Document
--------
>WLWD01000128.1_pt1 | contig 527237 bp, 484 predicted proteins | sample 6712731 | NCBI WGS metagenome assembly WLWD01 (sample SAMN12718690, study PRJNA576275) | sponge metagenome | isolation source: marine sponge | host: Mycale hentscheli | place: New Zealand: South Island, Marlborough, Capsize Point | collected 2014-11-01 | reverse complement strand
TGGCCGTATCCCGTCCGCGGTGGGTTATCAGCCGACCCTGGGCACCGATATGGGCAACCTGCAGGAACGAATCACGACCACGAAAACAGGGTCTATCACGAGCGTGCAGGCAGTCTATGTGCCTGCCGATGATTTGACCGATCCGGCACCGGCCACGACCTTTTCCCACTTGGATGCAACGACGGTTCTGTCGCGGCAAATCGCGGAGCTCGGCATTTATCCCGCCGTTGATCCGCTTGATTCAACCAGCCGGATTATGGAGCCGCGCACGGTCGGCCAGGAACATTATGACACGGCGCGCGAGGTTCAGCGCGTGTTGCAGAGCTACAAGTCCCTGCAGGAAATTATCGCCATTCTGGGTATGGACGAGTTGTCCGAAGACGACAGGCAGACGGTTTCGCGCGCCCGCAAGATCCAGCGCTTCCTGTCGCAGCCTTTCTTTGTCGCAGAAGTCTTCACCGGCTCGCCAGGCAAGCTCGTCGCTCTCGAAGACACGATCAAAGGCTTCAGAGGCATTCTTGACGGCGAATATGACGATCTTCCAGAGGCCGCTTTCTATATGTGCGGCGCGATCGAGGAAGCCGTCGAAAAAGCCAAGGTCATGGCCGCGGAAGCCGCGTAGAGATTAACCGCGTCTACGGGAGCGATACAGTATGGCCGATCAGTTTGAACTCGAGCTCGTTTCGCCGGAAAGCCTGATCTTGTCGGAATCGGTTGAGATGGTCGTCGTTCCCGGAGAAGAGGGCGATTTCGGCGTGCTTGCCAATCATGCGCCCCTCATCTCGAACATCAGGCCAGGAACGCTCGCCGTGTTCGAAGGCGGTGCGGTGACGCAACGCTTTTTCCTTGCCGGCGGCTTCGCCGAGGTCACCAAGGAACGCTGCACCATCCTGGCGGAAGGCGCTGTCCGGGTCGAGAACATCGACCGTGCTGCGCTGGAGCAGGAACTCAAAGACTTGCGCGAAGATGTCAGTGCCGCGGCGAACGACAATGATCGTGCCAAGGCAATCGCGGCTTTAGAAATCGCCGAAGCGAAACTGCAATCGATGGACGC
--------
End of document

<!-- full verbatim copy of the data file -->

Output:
>WLWD01000128.1_pt1 | contig 527237 bp, 484 predicted proteins | sample 6712731 | NCBI WGS metagenome assembly WLWD01 (sample SAMN12718690, study PRJNA576275) | sponge metagenome | isolation source: marine sponge | host: Mycale hentscheli | place: New Zealand: South Island, Marlborough, Capsize Point | collected 2014-11-01 | reverse complement strand
TGGCCGTATCCCGTCCGCGGTGGGTTATCAGCCGACCCTGGGCACCGATATGGGCAACCTGCAGGAACGAATCACGACCACGAAAACAGGGTCTATCACGAGCGTGCAGGCAGTCTATGTGCCTGCCGATGATTTGACCGATCCGGCACCGGCCACGACCTTTTCCCACTTGGATGCAACGACGGTTCTGTCGCGGCAAATCGCGGAGCTCGGCATTTATCCCGCCGTTGATCCGCTTGATTCAACCAGCCGGATTATGGAGCCGCGCACGGTCGGCCAGGAACATTATGACACGGCGCGCGAGGTTCAGCGCGTGTTGCAGAGCTACAAGTCCCTGCAGGAAATTATCGCCATTCTGGGTATGGACGAGTTGTCCGAAGACGACAGGCAGACGGTTTCGCGCGCCCGCAAGATCCAGCGCTTCCTGTCGCAGCCTTTCTTTGTCGCAGAAGTCTTCACCGGCTCGCCAGGCAAGCTCGTCGCTCTCGAAGACACGATCAAAGGCTTCAGAGGCATTCTTGACGGCGAATATGACGATCTTCCAGAGGCCGCTTTCTATATGTGCGGCGCGATCGAGGAAGCCGTCGAAAAAGCCAAGGTCATGGCCGCGGAAGCCGCGTAGAGATTAACCGCGTCTACGGGAGCGATACAGTATGGCCGATCAGTTTGAACTCGAGCTCGTTTCGCCGGAAAGCCTGATCTTGTCGGAATCGGTTGAGATGGTCGTCGTTCCCGGAGAAGAGGGCGATTTCGGCGTGCTTGCCAATCATGCGCCCCTCATCTCGAACATCAGGCCAGGAACGCTCGCCGTGTTCGAAGGCGGTGCGGTGACGCAACGCTTTTTCCTTGCCGGCGGCTTCGCCGAGGTCACCAAGGAACGCTGCACCATCCTGGCGGAAGGCGCTGTCCGGGTCGAGAACATCGACCGTGCTGCGCTGGAGCAGGAACTCAAAGACTTGCGCGAAGATGTCAGTGCCGCGGCGAACGACAATGATCGTGCCAAGGCAATCGCGGCTTTAGAAATCGCCGAAGCGAAACTGCAATCGATGGACGC